The 26-year-old, who took this summer’s world championships off due to anxiety and depression, came into the Games fresh off a gold medal at the World Aquatics World Cup in Athens, where she went 2:09.67.

“Me and my coach, when I decided to do the first two World Cups and then come here, (my goal was) good, better, best to get back and start the season. To consistently do 2:09 definitely helps,” she said. “I think as a nation as far as wanting to be the best, we all want each other to be the best.”

Harvey was second, taking silver in 2:11.92.

The men’s medley relay of Blake Tierney, Gabe Mastromatteo, Knox and Javier Acevedo added bronze to bring Canada’s five-day swimming total to 25 medals (11 gold, 6 silver, 8 bronze).

“It’s just about coming together as a team and giving everything we have,” Knox said. “It’s the last race so you leave it all in the pool and make sure when you’ve touched the wall you’ve done everything for the team possible.”

It’s the most golds the country has ever won in swimming at a Pan Ams held outside Canada. Only the Winnipeg 1999 team (13) won more. It’s the most total medals at a Games held outside Canada since San Juan 1979 (28) and just two short of the 27 from Toronto 2015, which featured Canada’s strongest team.

“The Pan Am Games is a fantastic opportunity for a significant number of athletes, coaches and staff to get a games experience,” said John Atkinson, High Performance Director and National Coach. “Tonight, when I’m watching the final session and I’m watching our eighth relay, out of eight relays win a medal, in the environment of a Games with an electric atmosphere, you can’t replicate that except in a Games time environment. We’ll have a number of our athletes come out of this with an experience they haven’t had before they came here, a significant number of athletes with medals from relays, which is going to put us forward into a really good position as we go forward to the Worlds in Doha, to Trials and then to Paris. To come away with 27 athletes winning a medal also shows, one, the depth of the team to surpass Toronto 2015 at the home games with 11 golds compared to 8 then is also a really great achievement. And a full respect to the athletes, the coaches, the support staff who really did their absolute best on this tour.”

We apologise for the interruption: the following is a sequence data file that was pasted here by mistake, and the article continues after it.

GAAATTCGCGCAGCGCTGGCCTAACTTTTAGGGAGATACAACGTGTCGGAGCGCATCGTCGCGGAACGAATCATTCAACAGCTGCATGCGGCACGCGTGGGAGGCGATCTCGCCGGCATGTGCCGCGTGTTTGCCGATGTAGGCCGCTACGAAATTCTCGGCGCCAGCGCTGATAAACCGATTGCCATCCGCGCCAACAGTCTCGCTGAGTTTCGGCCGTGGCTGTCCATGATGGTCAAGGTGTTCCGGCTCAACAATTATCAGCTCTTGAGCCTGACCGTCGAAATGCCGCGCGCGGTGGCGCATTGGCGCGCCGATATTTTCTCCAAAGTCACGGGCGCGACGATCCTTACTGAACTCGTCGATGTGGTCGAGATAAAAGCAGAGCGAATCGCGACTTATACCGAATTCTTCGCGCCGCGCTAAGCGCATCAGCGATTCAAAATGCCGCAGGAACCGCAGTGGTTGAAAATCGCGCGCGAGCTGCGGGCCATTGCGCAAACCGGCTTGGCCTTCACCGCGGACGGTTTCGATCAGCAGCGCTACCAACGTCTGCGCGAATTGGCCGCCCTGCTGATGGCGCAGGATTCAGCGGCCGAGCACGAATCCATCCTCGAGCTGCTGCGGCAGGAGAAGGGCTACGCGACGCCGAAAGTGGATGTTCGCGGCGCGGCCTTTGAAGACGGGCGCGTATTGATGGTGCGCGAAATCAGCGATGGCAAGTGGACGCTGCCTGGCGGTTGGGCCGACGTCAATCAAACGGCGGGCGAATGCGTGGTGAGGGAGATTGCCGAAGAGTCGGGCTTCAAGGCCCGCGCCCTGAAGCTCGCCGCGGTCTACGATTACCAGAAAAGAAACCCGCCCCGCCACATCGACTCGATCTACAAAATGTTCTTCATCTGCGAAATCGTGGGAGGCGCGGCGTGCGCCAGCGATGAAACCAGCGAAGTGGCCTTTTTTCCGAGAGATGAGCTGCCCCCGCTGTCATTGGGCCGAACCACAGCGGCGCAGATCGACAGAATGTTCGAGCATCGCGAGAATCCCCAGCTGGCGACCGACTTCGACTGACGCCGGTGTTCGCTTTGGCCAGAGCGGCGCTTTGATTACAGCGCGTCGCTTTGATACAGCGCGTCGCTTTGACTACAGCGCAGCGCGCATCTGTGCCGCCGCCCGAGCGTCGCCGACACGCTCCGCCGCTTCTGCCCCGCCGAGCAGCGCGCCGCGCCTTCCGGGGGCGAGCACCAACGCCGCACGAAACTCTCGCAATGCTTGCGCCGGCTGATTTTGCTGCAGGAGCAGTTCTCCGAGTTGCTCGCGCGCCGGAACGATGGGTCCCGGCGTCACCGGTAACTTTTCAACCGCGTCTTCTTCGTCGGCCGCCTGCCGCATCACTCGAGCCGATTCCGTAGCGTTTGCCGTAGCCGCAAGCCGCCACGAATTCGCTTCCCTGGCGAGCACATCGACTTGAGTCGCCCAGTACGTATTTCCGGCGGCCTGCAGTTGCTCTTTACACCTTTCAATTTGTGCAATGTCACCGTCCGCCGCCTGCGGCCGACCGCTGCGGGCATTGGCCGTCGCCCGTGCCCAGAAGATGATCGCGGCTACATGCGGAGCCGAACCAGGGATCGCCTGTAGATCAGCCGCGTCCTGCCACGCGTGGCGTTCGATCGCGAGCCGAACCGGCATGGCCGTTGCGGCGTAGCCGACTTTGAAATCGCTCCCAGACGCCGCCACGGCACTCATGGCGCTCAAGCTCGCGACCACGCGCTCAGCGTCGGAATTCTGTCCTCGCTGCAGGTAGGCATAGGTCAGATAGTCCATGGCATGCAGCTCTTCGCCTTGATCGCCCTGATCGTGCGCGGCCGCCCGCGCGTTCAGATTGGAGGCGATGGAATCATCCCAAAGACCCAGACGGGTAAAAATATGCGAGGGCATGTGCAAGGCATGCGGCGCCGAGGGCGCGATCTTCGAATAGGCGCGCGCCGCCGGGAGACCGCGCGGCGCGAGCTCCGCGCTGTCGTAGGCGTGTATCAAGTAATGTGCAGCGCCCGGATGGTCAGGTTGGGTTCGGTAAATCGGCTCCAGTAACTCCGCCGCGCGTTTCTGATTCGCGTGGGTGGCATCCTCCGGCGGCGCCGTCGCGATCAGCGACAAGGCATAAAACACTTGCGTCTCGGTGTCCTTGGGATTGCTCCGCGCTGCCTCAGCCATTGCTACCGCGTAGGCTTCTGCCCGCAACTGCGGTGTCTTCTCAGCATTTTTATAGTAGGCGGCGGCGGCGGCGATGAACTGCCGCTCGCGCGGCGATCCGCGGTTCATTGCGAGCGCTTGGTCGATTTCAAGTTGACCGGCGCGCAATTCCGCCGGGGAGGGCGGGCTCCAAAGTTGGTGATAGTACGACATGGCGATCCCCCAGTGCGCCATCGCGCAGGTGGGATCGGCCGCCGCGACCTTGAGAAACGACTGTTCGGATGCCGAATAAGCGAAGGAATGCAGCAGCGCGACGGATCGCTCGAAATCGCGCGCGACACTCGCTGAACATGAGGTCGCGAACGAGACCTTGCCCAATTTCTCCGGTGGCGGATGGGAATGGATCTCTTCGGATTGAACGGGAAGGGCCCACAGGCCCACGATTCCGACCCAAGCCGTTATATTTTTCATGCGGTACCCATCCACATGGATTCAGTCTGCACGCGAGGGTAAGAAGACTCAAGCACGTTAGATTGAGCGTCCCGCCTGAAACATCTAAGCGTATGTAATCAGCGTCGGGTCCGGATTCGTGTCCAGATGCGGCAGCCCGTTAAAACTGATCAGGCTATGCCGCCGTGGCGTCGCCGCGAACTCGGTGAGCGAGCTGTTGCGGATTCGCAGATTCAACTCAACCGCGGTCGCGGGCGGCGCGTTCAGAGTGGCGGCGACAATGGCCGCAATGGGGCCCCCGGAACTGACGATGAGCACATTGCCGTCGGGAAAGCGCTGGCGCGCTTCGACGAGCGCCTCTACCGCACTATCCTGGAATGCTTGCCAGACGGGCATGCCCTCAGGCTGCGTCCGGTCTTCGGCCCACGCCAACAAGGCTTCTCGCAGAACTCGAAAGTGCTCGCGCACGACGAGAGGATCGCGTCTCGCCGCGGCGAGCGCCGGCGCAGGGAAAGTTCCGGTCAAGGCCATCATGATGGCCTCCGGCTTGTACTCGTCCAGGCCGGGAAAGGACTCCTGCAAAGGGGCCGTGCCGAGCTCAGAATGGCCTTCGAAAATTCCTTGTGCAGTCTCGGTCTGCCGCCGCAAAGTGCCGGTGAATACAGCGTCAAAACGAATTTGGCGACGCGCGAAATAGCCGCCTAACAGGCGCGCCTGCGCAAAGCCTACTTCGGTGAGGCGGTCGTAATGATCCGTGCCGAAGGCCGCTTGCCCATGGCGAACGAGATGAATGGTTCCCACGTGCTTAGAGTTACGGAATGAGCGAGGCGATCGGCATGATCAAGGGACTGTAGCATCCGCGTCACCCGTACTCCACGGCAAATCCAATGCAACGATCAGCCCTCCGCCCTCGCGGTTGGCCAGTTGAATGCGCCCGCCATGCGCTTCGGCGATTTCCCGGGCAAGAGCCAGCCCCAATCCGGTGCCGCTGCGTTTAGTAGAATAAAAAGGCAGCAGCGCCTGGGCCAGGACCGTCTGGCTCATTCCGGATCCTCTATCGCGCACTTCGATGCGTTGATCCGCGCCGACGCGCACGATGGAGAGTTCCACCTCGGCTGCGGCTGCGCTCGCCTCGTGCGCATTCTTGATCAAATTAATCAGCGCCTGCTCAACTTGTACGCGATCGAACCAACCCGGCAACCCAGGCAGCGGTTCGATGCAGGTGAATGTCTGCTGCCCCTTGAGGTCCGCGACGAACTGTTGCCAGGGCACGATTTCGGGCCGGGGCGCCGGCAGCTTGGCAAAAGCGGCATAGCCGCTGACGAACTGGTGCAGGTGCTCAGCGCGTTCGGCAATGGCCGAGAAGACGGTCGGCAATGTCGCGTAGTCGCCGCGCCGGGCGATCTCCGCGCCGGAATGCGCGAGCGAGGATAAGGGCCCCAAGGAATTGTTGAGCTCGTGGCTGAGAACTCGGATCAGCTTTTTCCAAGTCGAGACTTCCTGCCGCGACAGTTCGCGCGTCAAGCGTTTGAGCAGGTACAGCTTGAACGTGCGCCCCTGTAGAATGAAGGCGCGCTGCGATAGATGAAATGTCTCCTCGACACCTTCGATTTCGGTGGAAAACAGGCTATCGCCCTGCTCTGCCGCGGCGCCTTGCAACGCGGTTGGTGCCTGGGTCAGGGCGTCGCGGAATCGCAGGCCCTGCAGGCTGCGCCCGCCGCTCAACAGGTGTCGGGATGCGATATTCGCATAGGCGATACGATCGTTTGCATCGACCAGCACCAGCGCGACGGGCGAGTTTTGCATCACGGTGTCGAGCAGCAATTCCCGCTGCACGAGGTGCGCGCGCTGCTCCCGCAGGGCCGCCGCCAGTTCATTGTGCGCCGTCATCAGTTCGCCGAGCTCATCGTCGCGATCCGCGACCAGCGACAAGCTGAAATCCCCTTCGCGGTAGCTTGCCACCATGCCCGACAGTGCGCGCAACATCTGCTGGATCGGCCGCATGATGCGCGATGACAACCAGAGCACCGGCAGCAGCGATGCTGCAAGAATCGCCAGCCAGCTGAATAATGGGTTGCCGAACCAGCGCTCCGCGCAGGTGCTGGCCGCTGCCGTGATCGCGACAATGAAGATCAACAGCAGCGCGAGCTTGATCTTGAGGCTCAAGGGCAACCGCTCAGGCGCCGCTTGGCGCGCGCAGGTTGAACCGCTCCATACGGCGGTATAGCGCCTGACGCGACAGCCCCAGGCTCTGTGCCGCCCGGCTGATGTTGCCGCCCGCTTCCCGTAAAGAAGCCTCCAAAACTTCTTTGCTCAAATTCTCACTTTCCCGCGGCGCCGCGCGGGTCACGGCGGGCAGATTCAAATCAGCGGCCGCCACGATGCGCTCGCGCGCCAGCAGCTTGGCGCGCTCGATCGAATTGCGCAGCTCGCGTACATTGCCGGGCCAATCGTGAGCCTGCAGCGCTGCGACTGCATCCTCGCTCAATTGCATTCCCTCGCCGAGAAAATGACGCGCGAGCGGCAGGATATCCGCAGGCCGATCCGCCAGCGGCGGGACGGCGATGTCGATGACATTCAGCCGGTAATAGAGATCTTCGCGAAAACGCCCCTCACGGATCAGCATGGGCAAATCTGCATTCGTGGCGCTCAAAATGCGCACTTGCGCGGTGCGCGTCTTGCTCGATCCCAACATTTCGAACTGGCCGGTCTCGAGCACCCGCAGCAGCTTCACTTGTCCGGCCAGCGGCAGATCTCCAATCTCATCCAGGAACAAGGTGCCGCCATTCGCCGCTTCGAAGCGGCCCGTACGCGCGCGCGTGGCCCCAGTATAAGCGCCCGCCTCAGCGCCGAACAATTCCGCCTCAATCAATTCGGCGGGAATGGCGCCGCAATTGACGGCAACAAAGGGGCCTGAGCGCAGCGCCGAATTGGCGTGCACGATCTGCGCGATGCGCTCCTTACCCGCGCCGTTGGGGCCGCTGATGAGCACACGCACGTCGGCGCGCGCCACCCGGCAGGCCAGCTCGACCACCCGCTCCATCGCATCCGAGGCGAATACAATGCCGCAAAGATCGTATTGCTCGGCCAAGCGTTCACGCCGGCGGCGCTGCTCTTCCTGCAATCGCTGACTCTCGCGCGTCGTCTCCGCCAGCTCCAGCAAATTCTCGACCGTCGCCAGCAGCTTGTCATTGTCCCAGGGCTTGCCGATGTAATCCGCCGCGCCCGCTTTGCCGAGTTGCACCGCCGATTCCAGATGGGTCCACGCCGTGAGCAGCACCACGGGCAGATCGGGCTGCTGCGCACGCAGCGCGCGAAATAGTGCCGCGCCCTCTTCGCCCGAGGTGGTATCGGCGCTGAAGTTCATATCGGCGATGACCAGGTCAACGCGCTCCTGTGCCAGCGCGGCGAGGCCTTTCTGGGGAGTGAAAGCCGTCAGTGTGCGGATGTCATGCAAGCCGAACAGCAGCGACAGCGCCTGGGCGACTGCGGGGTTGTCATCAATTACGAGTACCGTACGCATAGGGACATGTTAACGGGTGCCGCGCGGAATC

In other finals, 20-year-old Alex Axon, who represents Markham Aquatic Club, finished seventh in the men’s 1,500-m freestyle (15:35.05), just over half a second behind him was teammate, Timothé Barbeau who finished in eighth spot. Laila Oravsky’s time of 17:18.64 was good for eighth place in the women’s 1,500. The 16-year-old rookie from the Barrie Trojans heads back to high school with some great senior national team experience.

“It feels good to get that experience,” Oravsky said. “I’m just so grateful for the opportunity and I hope to do stuff like this in the future. Just being around some of the best swimmers in the world in every event, not only in the race but on the team with Team Canada and a lot of the older girls that I look up to. I’m getting to learn a lot from them, taking as much as I can and applying it to my own.